Thursday, January 05, 2012

Without U.S. Funding IPCC Would Be Broke

A study by the Government Accountability Office (GAO) determined that the United States funded the Intergovernmental Panel on Climate Change (IPCC), the United Nations’ authority on alleged man-made global warming, with $31.1 million since 2001, nearly half of the panel’s annual budget.

The GAO also found that this funding information “was not available in budget documents or on the websites of the relevant federal agencies, and the agencies are generally not required to report this information to Congress.”

Seven charged with climate [hoax] quota fraud -

Investigators claim a 55-year-old man, presumed to be the mastermind, used several companies to trade 602 million kroner’s worth of quotas illegally. His son is indicted for fraudulent deals of 294 million. A third man was also allegedly one of the main participants.

Chinese Airlines Boycott EU Carbon Tax

The association that represents Chinese airlines, including Air China, China Southern Airlines, China Eastern Airlines and Hainan Airlines, has said its members will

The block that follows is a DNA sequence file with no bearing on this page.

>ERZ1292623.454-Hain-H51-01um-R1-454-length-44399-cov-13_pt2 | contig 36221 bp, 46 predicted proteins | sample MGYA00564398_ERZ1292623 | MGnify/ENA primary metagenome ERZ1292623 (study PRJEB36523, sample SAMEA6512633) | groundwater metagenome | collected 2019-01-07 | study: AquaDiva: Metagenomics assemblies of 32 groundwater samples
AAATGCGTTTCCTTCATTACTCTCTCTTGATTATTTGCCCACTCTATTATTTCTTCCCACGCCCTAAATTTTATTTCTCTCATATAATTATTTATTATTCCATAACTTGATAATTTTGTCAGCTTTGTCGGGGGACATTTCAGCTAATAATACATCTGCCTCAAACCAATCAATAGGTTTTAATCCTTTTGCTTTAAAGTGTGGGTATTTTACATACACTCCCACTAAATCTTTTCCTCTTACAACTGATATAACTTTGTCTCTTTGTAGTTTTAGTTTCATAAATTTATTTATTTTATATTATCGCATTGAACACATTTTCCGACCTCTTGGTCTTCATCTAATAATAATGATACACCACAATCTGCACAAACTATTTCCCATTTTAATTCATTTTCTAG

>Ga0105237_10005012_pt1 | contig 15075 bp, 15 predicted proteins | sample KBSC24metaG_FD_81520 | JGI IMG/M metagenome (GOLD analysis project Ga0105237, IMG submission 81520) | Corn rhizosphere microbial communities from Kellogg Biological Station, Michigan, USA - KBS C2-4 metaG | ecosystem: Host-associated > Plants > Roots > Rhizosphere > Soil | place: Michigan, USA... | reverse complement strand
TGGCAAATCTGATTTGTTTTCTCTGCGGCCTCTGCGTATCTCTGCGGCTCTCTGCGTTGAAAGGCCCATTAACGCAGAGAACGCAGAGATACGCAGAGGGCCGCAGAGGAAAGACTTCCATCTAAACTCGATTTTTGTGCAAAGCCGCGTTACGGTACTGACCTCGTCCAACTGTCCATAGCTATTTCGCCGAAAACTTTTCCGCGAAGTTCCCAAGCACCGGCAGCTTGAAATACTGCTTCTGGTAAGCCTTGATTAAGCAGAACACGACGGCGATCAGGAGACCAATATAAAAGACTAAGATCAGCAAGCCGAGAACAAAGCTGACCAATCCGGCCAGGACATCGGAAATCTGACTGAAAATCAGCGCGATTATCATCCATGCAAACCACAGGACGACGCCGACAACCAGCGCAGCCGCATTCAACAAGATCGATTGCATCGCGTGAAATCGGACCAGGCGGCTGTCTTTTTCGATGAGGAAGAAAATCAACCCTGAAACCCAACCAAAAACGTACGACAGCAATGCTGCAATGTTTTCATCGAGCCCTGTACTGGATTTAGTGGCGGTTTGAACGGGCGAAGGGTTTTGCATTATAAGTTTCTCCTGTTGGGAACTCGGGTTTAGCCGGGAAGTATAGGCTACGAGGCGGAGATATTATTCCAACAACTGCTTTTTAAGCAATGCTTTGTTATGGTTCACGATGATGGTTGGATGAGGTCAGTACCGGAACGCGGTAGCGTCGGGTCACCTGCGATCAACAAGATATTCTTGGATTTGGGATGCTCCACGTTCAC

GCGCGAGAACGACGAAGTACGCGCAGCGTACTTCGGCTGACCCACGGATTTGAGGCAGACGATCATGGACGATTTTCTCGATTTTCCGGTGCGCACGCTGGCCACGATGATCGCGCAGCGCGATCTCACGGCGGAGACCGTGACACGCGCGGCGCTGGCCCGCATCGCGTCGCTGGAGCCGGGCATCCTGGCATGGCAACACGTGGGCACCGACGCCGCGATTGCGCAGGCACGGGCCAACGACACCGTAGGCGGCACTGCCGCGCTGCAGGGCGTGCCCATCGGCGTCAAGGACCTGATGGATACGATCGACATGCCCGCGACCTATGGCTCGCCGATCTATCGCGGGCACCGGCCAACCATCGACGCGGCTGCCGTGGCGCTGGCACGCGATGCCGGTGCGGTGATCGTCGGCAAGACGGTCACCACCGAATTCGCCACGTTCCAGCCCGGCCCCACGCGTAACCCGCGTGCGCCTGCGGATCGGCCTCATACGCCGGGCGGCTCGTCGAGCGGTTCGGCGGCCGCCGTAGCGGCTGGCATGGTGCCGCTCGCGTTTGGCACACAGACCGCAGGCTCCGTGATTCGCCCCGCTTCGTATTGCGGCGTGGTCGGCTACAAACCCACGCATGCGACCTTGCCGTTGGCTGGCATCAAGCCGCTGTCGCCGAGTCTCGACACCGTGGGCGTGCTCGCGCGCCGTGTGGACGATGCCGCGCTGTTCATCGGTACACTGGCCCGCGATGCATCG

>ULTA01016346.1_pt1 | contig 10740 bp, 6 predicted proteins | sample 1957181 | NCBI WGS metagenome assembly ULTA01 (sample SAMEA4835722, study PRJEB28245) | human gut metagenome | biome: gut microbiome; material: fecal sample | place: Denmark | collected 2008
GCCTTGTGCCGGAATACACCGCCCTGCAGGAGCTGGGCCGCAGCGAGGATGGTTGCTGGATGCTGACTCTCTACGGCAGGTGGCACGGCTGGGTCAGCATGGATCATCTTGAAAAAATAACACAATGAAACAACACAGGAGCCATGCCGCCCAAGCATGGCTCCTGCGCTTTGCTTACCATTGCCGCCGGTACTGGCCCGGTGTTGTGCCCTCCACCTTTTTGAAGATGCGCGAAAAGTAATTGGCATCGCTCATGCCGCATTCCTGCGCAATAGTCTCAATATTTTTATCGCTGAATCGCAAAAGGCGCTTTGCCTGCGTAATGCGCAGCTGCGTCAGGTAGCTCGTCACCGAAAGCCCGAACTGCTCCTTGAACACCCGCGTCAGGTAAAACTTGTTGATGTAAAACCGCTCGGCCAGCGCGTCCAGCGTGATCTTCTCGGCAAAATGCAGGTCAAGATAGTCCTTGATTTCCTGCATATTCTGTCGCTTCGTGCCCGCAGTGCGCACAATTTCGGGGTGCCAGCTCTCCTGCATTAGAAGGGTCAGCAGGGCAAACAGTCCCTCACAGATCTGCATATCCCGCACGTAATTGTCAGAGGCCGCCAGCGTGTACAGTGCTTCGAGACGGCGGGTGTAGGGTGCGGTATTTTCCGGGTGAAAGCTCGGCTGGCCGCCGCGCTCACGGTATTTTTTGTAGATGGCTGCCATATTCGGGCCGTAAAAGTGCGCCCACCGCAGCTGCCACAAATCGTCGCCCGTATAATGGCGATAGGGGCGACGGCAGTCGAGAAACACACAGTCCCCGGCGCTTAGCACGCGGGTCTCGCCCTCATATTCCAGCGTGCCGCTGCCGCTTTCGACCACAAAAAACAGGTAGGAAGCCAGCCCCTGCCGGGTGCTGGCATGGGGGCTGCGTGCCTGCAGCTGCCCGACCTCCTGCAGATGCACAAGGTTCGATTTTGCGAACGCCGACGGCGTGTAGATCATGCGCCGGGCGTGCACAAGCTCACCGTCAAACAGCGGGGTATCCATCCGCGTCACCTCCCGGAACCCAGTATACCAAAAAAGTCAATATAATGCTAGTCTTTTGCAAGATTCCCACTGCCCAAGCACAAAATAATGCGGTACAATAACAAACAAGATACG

not abide by the European Union Emissions Trading Scheme, which on January 1, 2012, was extended to international airlines that use European airports.

Airlines’ latest fee hike exposes flaws of carbon trading | Loren Steffy | a blog

But Delta’s fee scheme represents more than just another indignity for passengers.  It lays bare the entire carbon-trading boondoggle. If airlines simply foist the fees off on customers, then they have no incentive to actually reduce carbon emissions. Other fees, however exorbitant, at least are tied to a passenger benefit — a checked bag, a meal, a change of itinerary. What do passengers get for a carbon fee? The right to fly on an airline that pollutes more?

And what if the carrier pollutes less? The fees, at least in Delta’s case, are added up front. What if the airline winds up coming in under its carbon limits? It would actually then make money by trading its excess carbon credits, yet still collect fees from passengers as if it weren’t in compliance. In the end, the EU’s new rules underscore the fundamental problem with carbon trading — it creates far more profit-making opportunity for the traders and the companies that game the system than it does carbon-reducing opportunity for society.

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